This is a column I’m not happy writing.
A week ago, I received news of the loss of one of my high school classmates. Losing a loved one is never an easy thing and it’s no different when one of your childhood mates loses their life prematurely.
When you get the word a fellow classmate passes away, two things happen — you can’t believe he or she passed away and you begin to feel a bit mortal. You find yourself thinking about your own life and death. It makes you realize how lucky you are to be still alive.
Andy Hreha turned 60 this past March and, when that happened, he knew he was in trouble physically. He was suffering from heart and lung issues and needed to address his kidney problems before his heart issues could be addressed.
In order to proceed further, he needed a kidney transplant so he took to social media for a plea for a kidney. Unfortunately, a kidney was never found.
Andy was good guy, hard worker and adored his daughter Annarella whom I had the honor of meeting a few years back.
In the last few years, Andy lost a sister and a brother. His mom Ann had a stroke and lived at home for years before she, too, passed away.
In failing health, Andy had to make a tough decision to either stay on the west coast to be a full-time dad or to come back to the area to take care of his ailing father. He decided to do the latter.
Over time, he, too, took ill..
In high school, Andy was our team’s starting quarterback and, even though we did not have a champion season our senior year, he was a good team leader.
I never knew Andy to be down or sad. He was always upbeat.
My class had a little over 300 people. Andy’s death makes 32 classmates gone. I have knowledge of 128 of my fellow classmates but I still don’t know where at least 150 of them are. We may have more deceased than 32 — that’s pretty alarming.
Even though Andy did not receive a donated kidney, he was an organ donor. I understand his eyes were donated, giving someone the chance to see.
In the end, Andy’s giving nature gave one last time.
One of his last wishes was for everyone to consider donating organs, especially kidneys. His family wishes you to donate a kidney in Andy’s name with The National Kidney Foundation at www.kidney.org.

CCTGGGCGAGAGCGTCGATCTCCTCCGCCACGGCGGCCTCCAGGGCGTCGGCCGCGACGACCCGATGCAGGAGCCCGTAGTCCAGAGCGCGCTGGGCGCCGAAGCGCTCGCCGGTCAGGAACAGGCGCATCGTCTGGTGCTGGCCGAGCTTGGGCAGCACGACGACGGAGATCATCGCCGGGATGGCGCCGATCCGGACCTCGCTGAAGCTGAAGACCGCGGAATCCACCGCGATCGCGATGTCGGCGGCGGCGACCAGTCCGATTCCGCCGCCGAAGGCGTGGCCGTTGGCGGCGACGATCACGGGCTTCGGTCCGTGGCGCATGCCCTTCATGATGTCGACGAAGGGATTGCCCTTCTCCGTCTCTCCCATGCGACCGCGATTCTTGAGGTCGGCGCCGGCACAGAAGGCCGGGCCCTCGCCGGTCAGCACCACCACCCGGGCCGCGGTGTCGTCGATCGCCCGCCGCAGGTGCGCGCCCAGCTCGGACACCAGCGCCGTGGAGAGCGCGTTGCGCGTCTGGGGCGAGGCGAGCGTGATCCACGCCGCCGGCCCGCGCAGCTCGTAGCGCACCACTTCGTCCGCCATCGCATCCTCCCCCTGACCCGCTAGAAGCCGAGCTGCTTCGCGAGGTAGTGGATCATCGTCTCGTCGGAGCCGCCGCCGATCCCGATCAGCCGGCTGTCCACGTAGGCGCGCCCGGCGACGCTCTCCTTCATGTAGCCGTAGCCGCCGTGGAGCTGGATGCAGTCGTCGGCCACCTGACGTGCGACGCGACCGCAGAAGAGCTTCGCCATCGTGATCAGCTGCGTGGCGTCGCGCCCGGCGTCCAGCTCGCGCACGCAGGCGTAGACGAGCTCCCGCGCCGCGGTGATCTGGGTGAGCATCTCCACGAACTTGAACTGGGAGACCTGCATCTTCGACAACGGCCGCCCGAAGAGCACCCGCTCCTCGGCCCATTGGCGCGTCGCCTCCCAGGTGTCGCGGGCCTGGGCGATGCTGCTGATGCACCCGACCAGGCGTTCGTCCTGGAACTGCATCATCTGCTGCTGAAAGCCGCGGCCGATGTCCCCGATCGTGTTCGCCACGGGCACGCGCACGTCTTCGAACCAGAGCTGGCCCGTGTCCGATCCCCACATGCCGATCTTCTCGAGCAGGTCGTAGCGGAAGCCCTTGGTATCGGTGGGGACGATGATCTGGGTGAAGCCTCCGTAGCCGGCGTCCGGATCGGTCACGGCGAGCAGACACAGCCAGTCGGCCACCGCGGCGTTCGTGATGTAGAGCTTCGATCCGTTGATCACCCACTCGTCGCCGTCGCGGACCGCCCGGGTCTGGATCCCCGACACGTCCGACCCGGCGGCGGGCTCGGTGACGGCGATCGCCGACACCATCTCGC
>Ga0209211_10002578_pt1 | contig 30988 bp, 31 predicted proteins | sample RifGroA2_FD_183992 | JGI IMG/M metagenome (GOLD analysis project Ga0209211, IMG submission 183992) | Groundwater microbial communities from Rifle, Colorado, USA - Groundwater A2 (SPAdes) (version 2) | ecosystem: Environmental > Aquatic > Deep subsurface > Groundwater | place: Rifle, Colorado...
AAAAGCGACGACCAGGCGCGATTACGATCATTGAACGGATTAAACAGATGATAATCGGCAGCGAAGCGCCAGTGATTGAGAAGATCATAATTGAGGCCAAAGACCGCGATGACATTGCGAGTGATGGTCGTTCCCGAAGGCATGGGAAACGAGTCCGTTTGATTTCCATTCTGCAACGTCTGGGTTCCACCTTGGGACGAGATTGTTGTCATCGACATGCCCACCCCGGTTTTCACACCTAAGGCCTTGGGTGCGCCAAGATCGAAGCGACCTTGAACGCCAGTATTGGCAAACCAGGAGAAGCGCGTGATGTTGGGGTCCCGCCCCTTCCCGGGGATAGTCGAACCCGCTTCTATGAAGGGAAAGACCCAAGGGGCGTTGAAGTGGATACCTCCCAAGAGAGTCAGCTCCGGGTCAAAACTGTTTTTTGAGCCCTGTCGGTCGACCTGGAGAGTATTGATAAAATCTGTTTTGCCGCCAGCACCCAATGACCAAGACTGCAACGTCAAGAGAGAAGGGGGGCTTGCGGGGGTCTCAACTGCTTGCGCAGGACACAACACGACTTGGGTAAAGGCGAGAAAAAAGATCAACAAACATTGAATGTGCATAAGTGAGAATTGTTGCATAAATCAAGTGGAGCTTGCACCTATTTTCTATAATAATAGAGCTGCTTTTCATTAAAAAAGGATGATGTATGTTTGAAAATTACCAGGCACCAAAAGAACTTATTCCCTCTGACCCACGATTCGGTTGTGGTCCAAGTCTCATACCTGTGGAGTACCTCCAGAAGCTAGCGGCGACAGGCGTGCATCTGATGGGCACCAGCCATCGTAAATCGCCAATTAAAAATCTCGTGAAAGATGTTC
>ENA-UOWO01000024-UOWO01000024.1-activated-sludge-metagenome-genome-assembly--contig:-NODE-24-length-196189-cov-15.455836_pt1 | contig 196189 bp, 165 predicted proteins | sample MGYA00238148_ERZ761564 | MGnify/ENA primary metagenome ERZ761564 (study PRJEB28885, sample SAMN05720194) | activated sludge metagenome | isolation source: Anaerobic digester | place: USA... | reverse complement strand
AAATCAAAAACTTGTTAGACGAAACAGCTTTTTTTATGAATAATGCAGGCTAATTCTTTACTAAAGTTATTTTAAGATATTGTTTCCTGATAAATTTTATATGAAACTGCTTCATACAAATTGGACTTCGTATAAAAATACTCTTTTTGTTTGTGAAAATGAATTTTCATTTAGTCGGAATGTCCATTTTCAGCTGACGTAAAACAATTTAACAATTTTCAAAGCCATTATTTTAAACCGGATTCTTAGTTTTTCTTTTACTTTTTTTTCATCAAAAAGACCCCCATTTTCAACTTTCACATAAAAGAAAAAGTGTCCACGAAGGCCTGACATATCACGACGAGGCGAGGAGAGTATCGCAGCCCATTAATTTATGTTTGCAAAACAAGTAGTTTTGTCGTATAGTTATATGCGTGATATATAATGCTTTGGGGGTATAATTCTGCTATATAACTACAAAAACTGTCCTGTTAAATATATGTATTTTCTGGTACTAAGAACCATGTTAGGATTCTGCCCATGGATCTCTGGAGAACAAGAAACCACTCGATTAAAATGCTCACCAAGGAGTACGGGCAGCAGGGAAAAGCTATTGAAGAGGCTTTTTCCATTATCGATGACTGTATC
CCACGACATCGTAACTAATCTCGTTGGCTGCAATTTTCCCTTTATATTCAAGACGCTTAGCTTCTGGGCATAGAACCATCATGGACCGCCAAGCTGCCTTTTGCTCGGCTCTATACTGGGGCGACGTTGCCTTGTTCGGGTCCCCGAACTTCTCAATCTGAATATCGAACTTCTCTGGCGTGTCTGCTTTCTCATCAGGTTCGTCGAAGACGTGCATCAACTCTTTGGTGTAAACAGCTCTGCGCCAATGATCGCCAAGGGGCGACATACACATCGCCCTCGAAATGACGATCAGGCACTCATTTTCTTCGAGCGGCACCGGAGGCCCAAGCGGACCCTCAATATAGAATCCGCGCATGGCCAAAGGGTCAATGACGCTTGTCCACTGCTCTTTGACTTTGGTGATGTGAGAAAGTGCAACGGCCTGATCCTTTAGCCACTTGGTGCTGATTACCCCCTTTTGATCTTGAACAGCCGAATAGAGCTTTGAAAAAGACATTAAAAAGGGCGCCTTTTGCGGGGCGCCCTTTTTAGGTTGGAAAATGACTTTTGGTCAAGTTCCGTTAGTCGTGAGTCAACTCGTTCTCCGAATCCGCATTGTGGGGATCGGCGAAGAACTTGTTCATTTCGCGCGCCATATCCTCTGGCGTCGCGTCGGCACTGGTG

Sixty years old is far too soon to leave the planet. I hope Andy made it to the other side to reunite with his mother, brother and sister.
Annarella has a great guardian angel looking over her, that much I know.
There’s nothing like a little excitement when the president of the United States pays a visit to Wyoming Valley.
I’ve never been to a political rally; it’s not my thing. When it comes to politics, I try to keep my opinions private. So I don’t have deep enough political convictions to attend a rally like the one at the Mohegan Arena Thursday.
That said, I had to cover my first political rally.
I arrived at the arena after 1 p.m. for a rally that was going to happen at 7 p.m. Needless to say, it was a very long day. I left the grounds after 9:30 p.m.
There was no time to edit photos at the arena. I had to edit in the car and send the photos from my laptop. With the humidity high, I welcomed getting back in the car with the air conditioning.
There’s always a bit of excitement when working and editing in the field.
My job was outside the arena; I had to photograph the excitement by President Trump supporters followed by photographing the Trump protesters down the street near Starbucks. The only thing was, and nobody filled in a few of the press agencies, once you left the arena parking lot, you were not allowed back until the president left the area. Very frustrating, especially since I had to edit down a few hundred photos.
Highland Boulevard was lined with PA State Police, county constables and other law enforcement agencies but one single Secret Service agent ran the entire operation. He was a very nice guy, stern as you can imagine, but he had a job to do as did I. He did his job and my job had to wait until the president left the complex.
Hats off to the State Police for doing a great job. There were a few dozen Troopers from Dunmore, Wyoming and Hazleton barracks who put in a very long day, as well.
It was amazing to see the different sides — the pro-Trump people and the anti-Trump people. At times, both sides were very vocal, sometimes downright mean but, for the most part, the majority of people were respectful of the press and orderly in general.
It was an interesting assignment; I love challenges like that. It was fun meeting media from all parts of the state and country to rub elbows with and it was nice seeing locals in the crowd.
Instead of watching a rally like this on the TV, I was actually a part of the news. That was very gratifying.
Quote of the week
“Coming together is a beginning. Keeping together is progress. Working together is success.” – Henry Ford, American industrialist
Thought of the week
“An optimist is a person who starts a new diet on Thanksgiving Day.” – Irv Kupcinet, American columnist
“Like timidity, bravery is also contagious.” – Munshi Premchand, Indian writer
Reach the Sunday Dispatch newsroom at 570-655-1418 or by email at email@example.com.